Gold is a good asset for doomsday-preppers. If society crashes, gold will still have value. How do we know that? Gold has held value throughout multiple historic catastrophes over thousands of years. It had value before and after the Bronze Age Collapse, the Fall of the Western Roman Empire and Gengis Khan being Gengis Khan. Even if you erased humanity and started over, the new humans would still find gold to be economically valuable. When Europeans d̶i̶s̶c̶o̶v̶e̶r̶e̶d̶ c̶o̶n̶q̶u̶e̶r̶e̶d̶ g̶e̶n̶o̶c̶i̶d̶e̶d̶ went to America, they found gold to be an important item over there too. This is about equivalent to finding humans on Alpha-Centauri and learning that they think gold is a good store of value as well. Some people are puzzled at this: we don't even use gold for much! But it has great properties: First, gold is hard to fake and impossible to manufacture. This makes it good to ascertain payment. Second, gold doesnt react to oxygen, so it doesn't rust or tarnish. So it keeps value over time unlike most other materials. Last, gold is pretty. This might sound frivolous, and you may not like it, but jewelry has actual value to humans. It's no coincidence if you look at a list of the wealthiest families, a large number of them trade in luxury goods. To paraphrase Veblen humans have a profound desire to signal social status, for the same reason peacocks have unwieldy tails. Gold is a great way to achieve that. On the other hand, BTC lacks all these attributes. Its value is largely based on common perception of value. There are a few fundamental drivers of demand:
Means of Exchange: if people seriously start using BTC to buy pizzas, then this creates a real demand for the currency to accomplish the short-term exchanges. As we saw previously, I'm not personally sold on this one and it's currently a negligible fraction of overall demand.
Criminal uses: Probably the largest inbuilt advantage of BTC is that it's anonymous, and so a great way to launder money. Hacker gangs use BTC to demand ransom on cryptolocker type attacks because it's a shared way for an honest company to pay and for the criminals to receive money without going to jail.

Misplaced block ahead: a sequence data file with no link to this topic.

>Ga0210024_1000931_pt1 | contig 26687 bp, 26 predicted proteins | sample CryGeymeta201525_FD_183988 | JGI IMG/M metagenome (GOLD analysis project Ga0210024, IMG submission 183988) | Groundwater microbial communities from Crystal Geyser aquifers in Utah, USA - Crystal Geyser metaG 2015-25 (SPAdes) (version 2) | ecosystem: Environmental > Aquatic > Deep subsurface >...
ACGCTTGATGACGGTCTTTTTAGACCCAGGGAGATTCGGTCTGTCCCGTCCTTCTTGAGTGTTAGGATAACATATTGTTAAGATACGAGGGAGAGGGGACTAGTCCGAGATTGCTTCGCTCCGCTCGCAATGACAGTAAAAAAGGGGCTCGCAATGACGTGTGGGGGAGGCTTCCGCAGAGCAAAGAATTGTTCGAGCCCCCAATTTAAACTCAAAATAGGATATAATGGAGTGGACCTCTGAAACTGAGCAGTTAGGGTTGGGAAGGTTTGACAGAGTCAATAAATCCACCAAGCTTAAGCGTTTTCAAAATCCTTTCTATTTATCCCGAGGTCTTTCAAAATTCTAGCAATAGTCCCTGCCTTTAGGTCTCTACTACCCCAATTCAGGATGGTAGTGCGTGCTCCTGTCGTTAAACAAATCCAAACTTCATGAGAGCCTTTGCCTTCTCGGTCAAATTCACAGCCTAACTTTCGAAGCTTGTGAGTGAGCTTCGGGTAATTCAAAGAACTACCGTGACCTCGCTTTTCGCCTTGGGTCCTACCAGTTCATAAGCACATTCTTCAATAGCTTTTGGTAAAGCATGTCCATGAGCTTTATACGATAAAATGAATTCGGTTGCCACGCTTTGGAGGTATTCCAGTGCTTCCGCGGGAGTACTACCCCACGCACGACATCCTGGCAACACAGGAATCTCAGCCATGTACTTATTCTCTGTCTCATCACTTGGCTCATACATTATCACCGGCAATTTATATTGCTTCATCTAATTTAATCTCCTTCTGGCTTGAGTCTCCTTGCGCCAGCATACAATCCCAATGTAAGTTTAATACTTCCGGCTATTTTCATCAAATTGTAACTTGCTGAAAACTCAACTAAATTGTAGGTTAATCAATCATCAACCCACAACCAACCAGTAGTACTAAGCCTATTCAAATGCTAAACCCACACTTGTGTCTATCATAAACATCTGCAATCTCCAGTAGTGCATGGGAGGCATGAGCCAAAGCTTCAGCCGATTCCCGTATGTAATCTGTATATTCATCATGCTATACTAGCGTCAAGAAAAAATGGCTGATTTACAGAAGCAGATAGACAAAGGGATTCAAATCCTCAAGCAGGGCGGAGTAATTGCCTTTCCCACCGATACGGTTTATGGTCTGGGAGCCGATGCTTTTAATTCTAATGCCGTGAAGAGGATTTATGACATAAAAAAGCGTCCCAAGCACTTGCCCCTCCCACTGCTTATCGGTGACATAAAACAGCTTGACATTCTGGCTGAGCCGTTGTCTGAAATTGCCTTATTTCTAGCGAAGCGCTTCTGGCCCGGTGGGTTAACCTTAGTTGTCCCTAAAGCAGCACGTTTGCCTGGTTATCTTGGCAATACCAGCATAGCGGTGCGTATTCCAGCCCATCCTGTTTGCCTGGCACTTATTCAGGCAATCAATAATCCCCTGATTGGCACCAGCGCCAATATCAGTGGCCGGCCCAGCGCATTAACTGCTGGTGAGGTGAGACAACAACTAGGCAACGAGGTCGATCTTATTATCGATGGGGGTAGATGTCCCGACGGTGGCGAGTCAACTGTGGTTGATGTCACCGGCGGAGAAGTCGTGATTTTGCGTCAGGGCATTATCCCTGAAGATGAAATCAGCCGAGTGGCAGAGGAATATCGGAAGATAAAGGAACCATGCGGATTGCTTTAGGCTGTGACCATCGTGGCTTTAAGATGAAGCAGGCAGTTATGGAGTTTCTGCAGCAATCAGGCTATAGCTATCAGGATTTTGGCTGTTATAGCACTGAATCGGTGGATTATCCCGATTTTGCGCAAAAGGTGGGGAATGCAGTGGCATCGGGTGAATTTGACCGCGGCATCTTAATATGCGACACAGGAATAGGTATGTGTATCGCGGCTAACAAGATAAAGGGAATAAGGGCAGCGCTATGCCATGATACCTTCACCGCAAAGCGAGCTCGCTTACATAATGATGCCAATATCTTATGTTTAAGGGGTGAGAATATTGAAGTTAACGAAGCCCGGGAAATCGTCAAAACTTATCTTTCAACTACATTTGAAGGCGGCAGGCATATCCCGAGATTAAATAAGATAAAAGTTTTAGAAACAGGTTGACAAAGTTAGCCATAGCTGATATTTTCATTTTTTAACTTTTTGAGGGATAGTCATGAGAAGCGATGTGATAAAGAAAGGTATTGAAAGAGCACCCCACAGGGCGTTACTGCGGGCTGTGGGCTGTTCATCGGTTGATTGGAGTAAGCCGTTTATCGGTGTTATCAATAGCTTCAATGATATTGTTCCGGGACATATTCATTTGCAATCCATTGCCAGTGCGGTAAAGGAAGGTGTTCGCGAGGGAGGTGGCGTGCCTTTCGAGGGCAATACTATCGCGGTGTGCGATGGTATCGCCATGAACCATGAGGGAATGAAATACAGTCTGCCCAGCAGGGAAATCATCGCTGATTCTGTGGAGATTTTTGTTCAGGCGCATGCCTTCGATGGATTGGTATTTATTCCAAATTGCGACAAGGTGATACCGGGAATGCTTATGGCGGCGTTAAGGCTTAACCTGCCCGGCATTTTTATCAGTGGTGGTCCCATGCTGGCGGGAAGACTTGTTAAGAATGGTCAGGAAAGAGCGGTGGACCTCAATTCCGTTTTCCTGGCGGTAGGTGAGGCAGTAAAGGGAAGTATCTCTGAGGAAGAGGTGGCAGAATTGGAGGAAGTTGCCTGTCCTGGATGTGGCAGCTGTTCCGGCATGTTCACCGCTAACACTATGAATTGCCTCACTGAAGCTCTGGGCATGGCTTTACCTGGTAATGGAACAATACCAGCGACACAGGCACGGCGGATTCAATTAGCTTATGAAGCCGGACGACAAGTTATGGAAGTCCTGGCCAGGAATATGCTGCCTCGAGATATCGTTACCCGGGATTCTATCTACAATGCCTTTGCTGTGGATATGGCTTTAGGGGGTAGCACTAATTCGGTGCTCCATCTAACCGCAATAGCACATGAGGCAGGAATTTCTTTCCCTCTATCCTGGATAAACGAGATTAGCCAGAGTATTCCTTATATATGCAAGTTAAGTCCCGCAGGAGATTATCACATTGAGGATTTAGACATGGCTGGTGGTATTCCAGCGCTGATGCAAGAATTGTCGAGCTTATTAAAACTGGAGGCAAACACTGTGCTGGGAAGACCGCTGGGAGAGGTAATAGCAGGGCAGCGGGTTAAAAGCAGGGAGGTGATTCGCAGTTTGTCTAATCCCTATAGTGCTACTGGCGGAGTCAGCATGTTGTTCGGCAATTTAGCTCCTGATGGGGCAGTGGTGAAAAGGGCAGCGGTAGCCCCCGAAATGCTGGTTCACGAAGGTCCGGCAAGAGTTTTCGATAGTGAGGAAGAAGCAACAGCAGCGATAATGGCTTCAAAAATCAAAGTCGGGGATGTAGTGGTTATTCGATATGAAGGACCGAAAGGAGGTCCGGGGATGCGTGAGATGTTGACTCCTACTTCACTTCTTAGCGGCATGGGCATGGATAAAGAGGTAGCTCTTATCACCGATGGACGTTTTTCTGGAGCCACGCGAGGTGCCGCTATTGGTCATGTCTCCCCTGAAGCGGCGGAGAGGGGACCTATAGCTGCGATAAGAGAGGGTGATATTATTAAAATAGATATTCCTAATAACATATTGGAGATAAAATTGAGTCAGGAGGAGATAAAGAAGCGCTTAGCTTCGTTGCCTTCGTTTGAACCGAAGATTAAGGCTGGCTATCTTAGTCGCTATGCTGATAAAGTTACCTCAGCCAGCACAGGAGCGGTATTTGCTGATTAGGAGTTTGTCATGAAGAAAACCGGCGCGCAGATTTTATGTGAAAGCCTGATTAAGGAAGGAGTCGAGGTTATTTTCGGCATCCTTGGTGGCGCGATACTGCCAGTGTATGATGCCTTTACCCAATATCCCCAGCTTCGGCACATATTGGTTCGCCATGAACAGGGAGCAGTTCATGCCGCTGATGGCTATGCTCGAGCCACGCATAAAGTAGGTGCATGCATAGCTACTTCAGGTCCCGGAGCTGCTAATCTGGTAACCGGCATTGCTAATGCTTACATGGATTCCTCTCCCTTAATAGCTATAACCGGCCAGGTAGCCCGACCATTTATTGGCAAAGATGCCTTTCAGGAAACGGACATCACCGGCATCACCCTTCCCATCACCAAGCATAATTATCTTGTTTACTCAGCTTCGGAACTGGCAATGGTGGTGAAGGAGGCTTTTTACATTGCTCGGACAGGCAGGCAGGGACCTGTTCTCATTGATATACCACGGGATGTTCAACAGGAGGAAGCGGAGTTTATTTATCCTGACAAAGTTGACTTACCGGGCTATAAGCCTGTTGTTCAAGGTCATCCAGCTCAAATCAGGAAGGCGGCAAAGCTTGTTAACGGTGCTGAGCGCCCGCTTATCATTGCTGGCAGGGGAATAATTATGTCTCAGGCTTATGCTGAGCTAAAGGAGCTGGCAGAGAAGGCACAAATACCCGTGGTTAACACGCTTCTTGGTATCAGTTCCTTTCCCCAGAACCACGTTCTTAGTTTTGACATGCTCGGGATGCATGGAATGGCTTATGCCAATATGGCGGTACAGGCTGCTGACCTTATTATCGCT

Apart from these, it's hard to argue that BTC will retain value throughout some sort of economic catastrophe.
BTC is really risky
One last statement from Michael Saylor I take offense to is this:
“We feel pretty confident that Bitcoin is less risky than holding cash, less risky than holding gold,” MicroStrategy CEO said in an interview
"BTC is less risky than holding cash or gold long term" is nonsense. We saw before that BTC is more volatile on face value, and that as long as the Fed isn't run by spider monkeys stacked in a trench coat, the inflation is likely to be within reasonable bounds. But on top of this, BTC has Abrupt downside risks that normal currencies don't. Let's imagine a few:
A critical software vulnerability is found in the BTC codebase, leading to a possible exploitation.
Xi Jinping decides he's had enough of rich people in China hiding their assets from him and bans BTC.
Some form of bank run takes hold for whatever reason. Because BTC wallets are uninsured, unlike regular banks, this compounds into a Black Tuesday style crash.
Blockchain solutions are fundamentally inefficient
Blockchain was a genius idea. I still marvel at the initial white paper which is a great mix of economics and computer science. That said, blockchain solutions make large tradeoffs in design because they assume almost no trust between parties. This leads to intentionally wasteful designs on a massive scale. The main problem is that all transactions have to be validated by expensive computational operations and double checked by multiple parties. This means waste:
BTC was estimated to use as much electricity as Belgium in 2019. It's hard to trace where the BTC mining comes from, but we can assume it has a huge carbon footprint.
A single transactions is necessarily expensive. A single transaction takes as much electricity as 800,000 VISA transactions, or watching 50,000 hours of youtube videos.
There is a large necessary tax on the transaction, since those checking the transaction extract a few BTC from it to be incentivized to do the work of checking it.
Many design problems can be mitigated by various improvements over BTC, but it remains that a simple database always works better than a blockchain if you can trust the parties to the transaction.
Ultimate glossary of crypto currency terms, acronyms and abbreviations